While gamification comes naturally to gaming apps, other apps can incorporate gamification elements as well to encourage engagement and ask for data.
For example, non-gaming apps might still offer game-like incentives such as badges (ex. Untappd awards users new badges for completing certain objectives) or avatar skins (ex. Waze gives more avatar options as users drive more miles with the app).
While onboarding can be a great time to ask for essential data that will create a good user experience, you likely won’t be able to ask for all the information you’d like on that first launch. After all, users want to start using your app, not spend all day answering questions!
Once your users have gotten a chance to use your app and appreciate its value, you can begin asking for more data in exchange for richer, more advanced app features.
In the example below, Timehop explains that users will have more access to old photos and conversations with friends by hooking up to Google Photos and Gmail.
Again, as with your initial data requests during onboarding, it’s important to always highlight the value users will get by providing you with data.
Here are some other examples of enhanced features apps could offer in exchange for data.
In some cases, providing additional data can help you heighten the security of your app with more advanced authentication processes. When users realize you’re asking for data in order to help keep them secure, they’ll often be more than willing to provide the information you ask for.
Users will be more willing to provide personal data when it means that the information will allow them get more out of your app. Fitness and other goal-oriented apps are often able to convince users to provide more data with the promise that this additional information will ultimately help users complete their goals.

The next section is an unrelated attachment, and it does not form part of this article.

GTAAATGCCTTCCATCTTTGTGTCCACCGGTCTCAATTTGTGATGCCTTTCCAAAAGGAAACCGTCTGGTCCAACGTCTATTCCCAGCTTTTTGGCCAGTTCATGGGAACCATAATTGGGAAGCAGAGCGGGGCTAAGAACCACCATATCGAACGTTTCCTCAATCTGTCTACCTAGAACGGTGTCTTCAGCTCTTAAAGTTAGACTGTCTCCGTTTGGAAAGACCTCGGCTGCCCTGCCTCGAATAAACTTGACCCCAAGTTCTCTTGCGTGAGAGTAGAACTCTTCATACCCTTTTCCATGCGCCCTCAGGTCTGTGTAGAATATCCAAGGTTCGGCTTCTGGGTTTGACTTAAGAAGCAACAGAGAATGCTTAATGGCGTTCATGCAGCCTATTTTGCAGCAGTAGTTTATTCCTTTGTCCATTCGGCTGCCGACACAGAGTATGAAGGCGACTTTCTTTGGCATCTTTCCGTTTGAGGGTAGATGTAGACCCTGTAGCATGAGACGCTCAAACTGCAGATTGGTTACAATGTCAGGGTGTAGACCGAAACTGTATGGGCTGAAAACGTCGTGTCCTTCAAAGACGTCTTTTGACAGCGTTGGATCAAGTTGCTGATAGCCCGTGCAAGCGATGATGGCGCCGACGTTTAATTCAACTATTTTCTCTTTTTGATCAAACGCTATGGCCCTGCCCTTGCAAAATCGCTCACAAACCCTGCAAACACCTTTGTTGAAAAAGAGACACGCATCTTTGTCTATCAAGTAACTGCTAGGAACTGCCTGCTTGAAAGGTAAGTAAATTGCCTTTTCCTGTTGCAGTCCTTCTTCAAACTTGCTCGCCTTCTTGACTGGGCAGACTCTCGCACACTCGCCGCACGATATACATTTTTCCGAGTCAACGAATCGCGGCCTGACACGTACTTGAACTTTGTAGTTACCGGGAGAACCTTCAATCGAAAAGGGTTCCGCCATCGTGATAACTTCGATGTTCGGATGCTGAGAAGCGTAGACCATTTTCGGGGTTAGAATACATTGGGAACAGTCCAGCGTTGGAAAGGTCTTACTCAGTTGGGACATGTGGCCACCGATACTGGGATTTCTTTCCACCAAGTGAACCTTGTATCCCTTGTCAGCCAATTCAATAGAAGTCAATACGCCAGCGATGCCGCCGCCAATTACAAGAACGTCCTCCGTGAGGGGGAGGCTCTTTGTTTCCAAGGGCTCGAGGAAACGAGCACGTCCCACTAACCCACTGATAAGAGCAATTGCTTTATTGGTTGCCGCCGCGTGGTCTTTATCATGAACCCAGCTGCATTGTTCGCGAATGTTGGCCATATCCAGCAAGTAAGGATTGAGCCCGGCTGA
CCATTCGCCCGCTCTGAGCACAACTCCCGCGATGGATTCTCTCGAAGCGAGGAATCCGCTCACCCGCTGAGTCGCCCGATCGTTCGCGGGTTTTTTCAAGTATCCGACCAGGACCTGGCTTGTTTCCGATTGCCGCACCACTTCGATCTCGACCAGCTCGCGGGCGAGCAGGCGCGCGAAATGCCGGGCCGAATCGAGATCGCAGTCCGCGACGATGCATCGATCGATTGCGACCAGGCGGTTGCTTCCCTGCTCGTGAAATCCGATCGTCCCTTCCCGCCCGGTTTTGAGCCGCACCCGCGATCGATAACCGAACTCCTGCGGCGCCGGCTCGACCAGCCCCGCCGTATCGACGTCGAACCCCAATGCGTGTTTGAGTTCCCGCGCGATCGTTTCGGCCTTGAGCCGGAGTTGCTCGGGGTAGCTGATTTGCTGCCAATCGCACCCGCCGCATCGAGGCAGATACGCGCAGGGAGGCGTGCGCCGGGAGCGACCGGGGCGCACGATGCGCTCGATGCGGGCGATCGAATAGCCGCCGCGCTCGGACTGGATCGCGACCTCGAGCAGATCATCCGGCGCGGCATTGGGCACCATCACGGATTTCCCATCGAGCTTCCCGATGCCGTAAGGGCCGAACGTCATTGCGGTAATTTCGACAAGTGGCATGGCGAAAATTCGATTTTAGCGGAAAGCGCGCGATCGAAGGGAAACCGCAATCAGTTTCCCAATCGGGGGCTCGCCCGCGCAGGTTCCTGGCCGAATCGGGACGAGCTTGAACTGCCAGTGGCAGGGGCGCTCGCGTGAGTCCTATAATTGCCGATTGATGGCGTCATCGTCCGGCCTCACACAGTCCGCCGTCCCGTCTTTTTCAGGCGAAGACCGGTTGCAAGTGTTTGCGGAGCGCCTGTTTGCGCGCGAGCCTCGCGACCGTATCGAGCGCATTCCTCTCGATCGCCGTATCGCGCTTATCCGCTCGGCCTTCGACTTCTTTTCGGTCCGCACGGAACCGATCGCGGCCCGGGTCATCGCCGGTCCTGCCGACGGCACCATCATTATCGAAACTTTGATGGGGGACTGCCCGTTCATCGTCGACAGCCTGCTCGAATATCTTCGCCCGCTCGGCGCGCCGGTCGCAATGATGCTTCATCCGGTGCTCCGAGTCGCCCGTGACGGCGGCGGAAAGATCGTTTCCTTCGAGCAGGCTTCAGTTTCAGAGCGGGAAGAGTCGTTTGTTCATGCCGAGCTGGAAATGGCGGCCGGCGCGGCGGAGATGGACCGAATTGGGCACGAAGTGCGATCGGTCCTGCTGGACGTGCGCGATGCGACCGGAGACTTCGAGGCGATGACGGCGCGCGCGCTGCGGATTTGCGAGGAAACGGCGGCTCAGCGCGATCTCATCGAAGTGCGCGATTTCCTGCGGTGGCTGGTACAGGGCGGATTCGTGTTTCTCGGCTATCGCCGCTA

A fitness app might ask about a user’s fitness goals and current fitness level to better assess what their new workout plan should be.
To make this most effective, it’s best to start with asking users about the goals they want to achieve, and then asking the nitty gritty details you need to get them there. For example, a weight-loss app might start with asking how much weight a user would like to lose before going on to ask the user’s current weight, regular eating habits, and exercise routine.
Retail apps may consider asking users for data in exchange for a special discount.
People love getting a good deal, and when you’re offering a promo code or discount for a product they want, users will often give a bit of bonus data to access the offer.
The type of data you ask for can vary from simple profile data to more in-depth surveys on shopping habits and brand preferences.
Keep in mind that the more data you ask for (and the more time that it takes for users to provide you with that information), the bigger the reward will have to be to keep users incentivized.
Another way to ask users for additional data is by structuring the request as a way to help other users and gain some sort of seniority within the app.
Asking users to contribute with the promise that their responses will create a better experience for others and boost their user status is a big motivator.
In considering these different methods for asking users for more data, it’s also important to remember that apps must make providing this data extremely easy for users.
If providing additional information is going to be a huge hassle, users will walk the other way.
Make data sharing user-friendly by:
Square Order app example comes from UX Archive
Beats Music app example comes from UX Archive
Do you have any other ideas for how to ask app users for data? Give us your best suggestions in the comments!